(2)  During the third quarter of 2003, we recorded $26.3 million in pre-tax expenses relating to the migration of data center operations from FNIS to FIS and $12.9 million in pre-tax expenses relating to the relocation of our corporate headquarters to Jacksonville, Florida. In addition, in the third quarter of 2003, we recorded a pre-tax expense of $7.9 million relating to the write-off of intangible assets, software and license fees. See Notes A and B of Notes to Consolidated Financial Statements. 2003 also includes a realized gain of $51.7 million as a result of InterActive Corp’s acquisition of Lending Tree Inc. and the subsequent sale of our InterActive Corp common stock in the third quarter and a realized gain of $25.0 million on the sale of New Century Financial Corporation common stock. During the third quarter of 2003, we adopted the fair value recognition provisions of Statement of Financial Accounting Standards No. 123, “Accounting for Stock-Based Compensation” (“SFAS No. 123”), for stock-based employee compensation, effective as of the beginning of 2003, as discussed in Note L of Notes to Consolidated Financial Statements. Under this method, stock-based employee compensation cost is recognized from the beginning of 2003 as if the fair value method of accounting had been used to account for all employee awards granted, modified, or settled in years beginning after December 31, 2002. Net income, as a result of the adoption of SFAS No. 123, for the year ended December 31, 2003 reflects an expense of $3.9 million, which is included in the reported financial results.
 
(3)  Our financial results for the year ended December 31, 2001 include the results of the former operations of Vista Information Solutions, Inc. (“Vista”) for the period from August 1, 2001, the acquisition date, through December 31, 2001. In the fourth quarter of 2001, we recorded certain charges totaling $10.0 million, after applicable taxes, relating to the discontinuation of small-ticket lease origination at FNF Capital and the wholesale international long distance business at Micro General Corporation.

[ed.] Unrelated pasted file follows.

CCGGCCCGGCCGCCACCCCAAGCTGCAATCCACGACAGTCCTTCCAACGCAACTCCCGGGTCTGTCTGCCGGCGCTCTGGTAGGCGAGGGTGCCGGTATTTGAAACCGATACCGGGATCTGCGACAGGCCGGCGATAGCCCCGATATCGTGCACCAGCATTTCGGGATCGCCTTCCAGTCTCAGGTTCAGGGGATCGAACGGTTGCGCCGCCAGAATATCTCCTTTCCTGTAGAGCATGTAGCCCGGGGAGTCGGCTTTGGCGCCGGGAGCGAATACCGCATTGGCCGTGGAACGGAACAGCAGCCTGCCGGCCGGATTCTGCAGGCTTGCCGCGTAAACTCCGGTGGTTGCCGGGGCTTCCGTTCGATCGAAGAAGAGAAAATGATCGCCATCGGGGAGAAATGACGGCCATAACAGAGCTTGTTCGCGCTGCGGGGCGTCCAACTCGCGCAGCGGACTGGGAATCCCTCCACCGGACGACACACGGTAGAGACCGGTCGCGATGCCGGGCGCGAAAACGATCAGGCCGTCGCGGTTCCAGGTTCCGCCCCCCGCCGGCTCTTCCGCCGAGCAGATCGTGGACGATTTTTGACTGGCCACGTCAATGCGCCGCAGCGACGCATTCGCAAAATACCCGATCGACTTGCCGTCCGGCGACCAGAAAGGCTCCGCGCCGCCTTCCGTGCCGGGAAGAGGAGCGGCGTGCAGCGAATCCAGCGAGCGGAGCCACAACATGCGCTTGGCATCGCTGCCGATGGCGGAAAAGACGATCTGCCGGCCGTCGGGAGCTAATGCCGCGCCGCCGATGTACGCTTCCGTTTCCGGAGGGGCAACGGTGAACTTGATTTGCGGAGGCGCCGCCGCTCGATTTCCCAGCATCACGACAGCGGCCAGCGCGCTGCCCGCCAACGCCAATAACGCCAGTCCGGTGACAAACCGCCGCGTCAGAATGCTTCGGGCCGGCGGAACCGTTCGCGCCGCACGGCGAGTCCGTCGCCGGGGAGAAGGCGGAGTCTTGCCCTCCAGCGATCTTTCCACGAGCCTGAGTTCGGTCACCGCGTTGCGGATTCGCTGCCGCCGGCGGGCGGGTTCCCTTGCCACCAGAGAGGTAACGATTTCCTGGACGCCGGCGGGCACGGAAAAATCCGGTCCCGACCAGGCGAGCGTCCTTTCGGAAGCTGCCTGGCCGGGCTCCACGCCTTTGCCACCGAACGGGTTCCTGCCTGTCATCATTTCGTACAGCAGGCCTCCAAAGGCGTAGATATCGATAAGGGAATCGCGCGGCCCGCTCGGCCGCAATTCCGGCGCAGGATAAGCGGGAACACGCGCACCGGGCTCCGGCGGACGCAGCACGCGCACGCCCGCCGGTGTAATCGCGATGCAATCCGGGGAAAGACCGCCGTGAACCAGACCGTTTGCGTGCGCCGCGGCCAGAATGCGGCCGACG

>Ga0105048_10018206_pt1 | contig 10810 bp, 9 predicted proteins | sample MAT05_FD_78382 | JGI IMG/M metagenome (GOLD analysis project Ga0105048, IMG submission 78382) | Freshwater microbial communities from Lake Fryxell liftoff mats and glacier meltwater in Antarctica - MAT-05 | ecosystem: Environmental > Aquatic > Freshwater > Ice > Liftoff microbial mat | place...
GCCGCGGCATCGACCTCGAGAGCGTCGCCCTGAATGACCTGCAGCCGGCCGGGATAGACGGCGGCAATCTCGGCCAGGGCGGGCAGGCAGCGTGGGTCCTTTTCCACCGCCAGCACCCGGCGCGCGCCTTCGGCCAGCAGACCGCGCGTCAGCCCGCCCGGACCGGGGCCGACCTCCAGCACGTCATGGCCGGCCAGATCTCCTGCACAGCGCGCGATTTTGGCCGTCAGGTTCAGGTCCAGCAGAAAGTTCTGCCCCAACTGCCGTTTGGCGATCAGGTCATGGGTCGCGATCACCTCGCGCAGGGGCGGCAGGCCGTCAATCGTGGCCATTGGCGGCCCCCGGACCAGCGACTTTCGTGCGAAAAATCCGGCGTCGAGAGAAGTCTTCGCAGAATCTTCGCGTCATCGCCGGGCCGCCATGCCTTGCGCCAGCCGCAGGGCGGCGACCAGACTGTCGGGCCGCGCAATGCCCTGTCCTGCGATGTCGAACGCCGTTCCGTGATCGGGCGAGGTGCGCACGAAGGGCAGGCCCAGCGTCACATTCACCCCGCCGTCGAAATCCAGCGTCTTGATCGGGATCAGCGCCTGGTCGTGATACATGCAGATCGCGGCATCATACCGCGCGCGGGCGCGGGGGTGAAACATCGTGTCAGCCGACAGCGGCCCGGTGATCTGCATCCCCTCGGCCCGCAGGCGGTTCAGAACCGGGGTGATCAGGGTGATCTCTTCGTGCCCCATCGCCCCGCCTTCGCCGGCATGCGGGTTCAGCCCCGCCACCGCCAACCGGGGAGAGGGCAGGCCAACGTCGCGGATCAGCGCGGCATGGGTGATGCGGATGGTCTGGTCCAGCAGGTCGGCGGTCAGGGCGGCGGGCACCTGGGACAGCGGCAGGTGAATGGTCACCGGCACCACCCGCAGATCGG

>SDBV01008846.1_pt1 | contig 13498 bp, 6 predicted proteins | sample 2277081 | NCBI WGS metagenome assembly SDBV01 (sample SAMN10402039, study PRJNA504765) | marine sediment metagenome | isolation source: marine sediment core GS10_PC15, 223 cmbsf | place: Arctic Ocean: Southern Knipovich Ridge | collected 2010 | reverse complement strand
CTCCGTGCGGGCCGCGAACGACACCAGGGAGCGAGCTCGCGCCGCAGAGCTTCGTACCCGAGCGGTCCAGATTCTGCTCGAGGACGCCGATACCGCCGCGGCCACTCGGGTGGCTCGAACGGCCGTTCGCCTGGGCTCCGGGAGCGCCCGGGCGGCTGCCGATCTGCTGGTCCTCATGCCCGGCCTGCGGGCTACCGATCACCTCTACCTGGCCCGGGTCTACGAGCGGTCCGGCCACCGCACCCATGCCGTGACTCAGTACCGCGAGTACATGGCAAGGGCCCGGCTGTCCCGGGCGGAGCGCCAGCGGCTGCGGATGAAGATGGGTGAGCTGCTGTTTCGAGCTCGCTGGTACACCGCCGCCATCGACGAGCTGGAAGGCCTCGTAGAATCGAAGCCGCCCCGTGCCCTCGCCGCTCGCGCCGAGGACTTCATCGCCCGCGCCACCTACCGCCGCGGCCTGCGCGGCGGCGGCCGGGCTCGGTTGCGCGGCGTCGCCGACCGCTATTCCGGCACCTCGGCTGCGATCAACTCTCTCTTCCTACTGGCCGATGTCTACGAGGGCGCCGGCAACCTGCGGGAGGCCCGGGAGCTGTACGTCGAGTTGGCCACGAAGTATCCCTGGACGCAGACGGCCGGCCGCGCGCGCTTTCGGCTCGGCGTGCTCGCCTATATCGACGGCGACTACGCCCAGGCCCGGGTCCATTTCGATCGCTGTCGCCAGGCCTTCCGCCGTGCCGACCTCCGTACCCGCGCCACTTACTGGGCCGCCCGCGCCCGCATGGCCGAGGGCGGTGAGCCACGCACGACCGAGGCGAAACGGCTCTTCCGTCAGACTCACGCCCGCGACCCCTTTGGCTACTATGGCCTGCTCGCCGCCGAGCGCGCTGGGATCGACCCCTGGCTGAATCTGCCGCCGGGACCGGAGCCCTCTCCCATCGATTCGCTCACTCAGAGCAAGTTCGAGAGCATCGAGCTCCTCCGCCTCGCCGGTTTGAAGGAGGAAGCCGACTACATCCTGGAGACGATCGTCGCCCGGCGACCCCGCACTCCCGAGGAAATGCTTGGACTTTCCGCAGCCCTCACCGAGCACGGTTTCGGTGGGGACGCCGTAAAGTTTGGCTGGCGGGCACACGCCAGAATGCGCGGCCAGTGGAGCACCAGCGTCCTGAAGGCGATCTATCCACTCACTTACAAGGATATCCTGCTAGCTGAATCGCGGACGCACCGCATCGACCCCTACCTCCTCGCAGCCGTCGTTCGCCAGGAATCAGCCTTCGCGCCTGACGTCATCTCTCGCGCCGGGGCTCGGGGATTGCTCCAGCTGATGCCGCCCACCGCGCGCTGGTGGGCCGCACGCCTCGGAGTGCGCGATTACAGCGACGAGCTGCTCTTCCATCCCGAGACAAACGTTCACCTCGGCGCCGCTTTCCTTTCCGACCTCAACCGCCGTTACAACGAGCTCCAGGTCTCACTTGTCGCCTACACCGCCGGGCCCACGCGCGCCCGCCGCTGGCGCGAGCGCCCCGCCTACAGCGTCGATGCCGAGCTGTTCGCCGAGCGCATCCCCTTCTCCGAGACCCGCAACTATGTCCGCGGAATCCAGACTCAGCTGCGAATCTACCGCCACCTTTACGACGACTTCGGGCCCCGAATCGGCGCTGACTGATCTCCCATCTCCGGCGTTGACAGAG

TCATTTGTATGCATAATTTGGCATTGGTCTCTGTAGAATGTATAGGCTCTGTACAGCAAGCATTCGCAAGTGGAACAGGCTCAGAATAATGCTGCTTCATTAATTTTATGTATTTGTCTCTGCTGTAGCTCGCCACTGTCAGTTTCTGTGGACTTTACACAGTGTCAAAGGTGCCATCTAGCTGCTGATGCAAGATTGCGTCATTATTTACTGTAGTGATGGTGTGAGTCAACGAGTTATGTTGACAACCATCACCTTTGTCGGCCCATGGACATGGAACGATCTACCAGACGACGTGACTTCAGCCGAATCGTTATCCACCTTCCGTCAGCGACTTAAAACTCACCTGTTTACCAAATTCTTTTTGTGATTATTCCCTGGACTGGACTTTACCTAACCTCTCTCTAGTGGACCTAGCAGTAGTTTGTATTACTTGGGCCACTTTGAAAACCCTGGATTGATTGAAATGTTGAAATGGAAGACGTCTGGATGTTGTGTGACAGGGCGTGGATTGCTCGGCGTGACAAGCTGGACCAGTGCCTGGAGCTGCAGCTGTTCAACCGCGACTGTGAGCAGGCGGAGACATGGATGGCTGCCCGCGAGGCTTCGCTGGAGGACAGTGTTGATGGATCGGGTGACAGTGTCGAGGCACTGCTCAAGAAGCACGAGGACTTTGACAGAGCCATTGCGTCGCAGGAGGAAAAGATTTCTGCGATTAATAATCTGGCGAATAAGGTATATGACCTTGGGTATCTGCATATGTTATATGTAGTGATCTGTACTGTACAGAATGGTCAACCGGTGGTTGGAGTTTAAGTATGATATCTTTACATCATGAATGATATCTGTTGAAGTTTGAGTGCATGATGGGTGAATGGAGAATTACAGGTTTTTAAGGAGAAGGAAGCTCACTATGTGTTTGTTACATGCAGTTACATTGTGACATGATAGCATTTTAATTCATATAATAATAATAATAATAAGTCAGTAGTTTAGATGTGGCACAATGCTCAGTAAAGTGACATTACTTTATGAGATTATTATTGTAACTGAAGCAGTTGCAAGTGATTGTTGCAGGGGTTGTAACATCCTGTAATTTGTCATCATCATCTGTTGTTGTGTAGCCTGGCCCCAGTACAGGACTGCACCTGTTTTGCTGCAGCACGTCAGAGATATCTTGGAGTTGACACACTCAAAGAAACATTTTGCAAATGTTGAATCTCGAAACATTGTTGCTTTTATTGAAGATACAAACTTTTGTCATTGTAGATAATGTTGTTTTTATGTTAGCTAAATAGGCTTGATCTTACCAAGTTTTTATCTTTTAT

(4)  During 2001, we recorded a $5.7 million, after-tax charge, reflected as a cumulative effect of a change in accounting principle, as a result of adopting Emerging Issues Task Force No. 99-20, “Recognition of Interest Income and Impairment on Purchased and Retained Beneficial Interests in Securitized Financial Assets”, (“EITF 99-20”).
 
(5)  Our financial results for the year ended December 31, 2000 include the operations of Chicago Title for the period from March 20, 2000, the merger date, through December 31, 2000. In the first quarter of 2000, we recorded certain charges totaling $13.4 million, after applicable taxes, relating to the revaluation of non-title assets and the write-off of obsolete software.

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(6)  Investments as of December 31, 2003, 2002, 2001 and 2000 include securities pledged to secure trust deposits of $448.1 million, $474.9 million, $319.1 million and $459.4 million, respectively.
 
(7)  Cash and cash equivalents as of December 31, 2003, 2002, 2001 and 2000 include cash pledged to secure trust deposits of $231.1 million, $295.1 million, $367.9 million and $132.1 million, respectively.
 
(8)  Book value per share is calculated as stockholders’ equity at December 31 of each year presented divided by actual shares outstanding at December 31 of each year presented.
 
(9)  Includes title insurance premiums and escrow and other title related fees.

Selected Quarterly Financial Data (Unaudited)

      Selected quarterly financial data is as follows:

                                 
Quarter Ended

March 31, June 30, September 30,(3) December 31,




(In thousands, except per share data)
2003(1)(2)
                               
Revenue
  $ 1,436,876     $ 2,006,301     $ 2,230,411     $ 2,041,627  
Earnings before income taxes and minority interest
    230,454       412,030       460,288       317,867  
Net earnings
    139,973       248,289       277,342       196,216  
Basic earnings per share